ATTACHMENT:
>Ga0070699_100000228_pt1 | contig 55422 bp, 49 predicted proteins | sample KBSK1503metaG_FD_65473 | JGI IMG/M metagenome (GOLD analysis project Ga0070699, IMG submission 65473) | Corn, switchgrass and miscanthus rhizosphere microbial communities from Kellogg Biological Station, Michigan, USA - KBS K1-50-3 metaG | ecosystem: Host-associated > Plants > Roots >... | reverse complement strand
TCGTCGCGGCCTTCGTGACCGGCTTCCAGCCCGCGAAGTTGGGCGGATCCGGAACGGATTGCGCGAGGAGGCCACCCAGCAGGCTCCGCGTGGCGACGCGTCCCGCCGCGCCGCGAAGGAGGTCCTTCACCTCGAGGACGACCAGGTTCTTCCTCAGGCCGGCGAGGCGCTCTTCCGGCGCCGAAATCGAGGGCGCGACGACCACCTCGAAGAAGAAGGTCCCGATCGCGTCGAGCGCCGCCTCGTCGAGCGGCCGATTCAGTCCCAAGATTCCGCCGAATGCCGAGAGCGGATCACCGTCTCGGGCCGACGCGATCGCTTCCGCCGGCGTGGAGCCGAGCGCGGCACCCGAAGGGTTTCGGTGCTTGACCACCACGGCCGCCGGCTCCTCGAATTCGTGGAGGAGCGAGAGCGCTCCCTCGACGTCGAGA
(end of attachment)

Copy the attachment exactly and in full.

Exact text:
>Ga0070699_100000228_pt1 | contig 55422 bp, 49 predicted proteins | sample KBSK1503metaG_FD_65473 | JGI IMG/M metagenome (GOLD analysis project Ga0070699, IMG submission 65473) | Corn, switchgrass and miscanthus rhizosphere microbial communities from Kellogg Biological Station, Michigan, USA - KBS K1-50-3 metaG | ecosystem: Host-associated > Plants > Roots >... | reverse complement strand
TCGTCGCGGCCTTCGTGACCGGCTTCCAGCCCGCGAAGTTGGGCGGATCCGGAACGGATTGCGCGAGGAGGCCACCCAGCAGGCTCCGCGTGGCGACGCGTCCCGCCGCGCCGCGAAGGAGGTCCTTCACCTCGAGGACGACCAGGTTCTTCCTCAGGCCGGCGAGGCGCTCTTCCGGCGCCGAAATCGAGGGCGCGACGACCACCTCGAAGAAGAAGGTCCCGATCGCGTCGAGCGCCGCCTCGTCGAGCGGCCGATTCAGTCCCAAGATTCCGCCGAATGCCGAGAGCGGATCACCGTCTCGGGCCGACGCGATCGCTTCCGCCGGCGTGGAGCCGAGCGCGGCACCCGAAGGGTTTCGGTGCTTGACCACCACGGCCGCCGGCTCCTCGAATTCGTGGAGGAGCGAGAGCGCTCCCTCGACGTCGAGA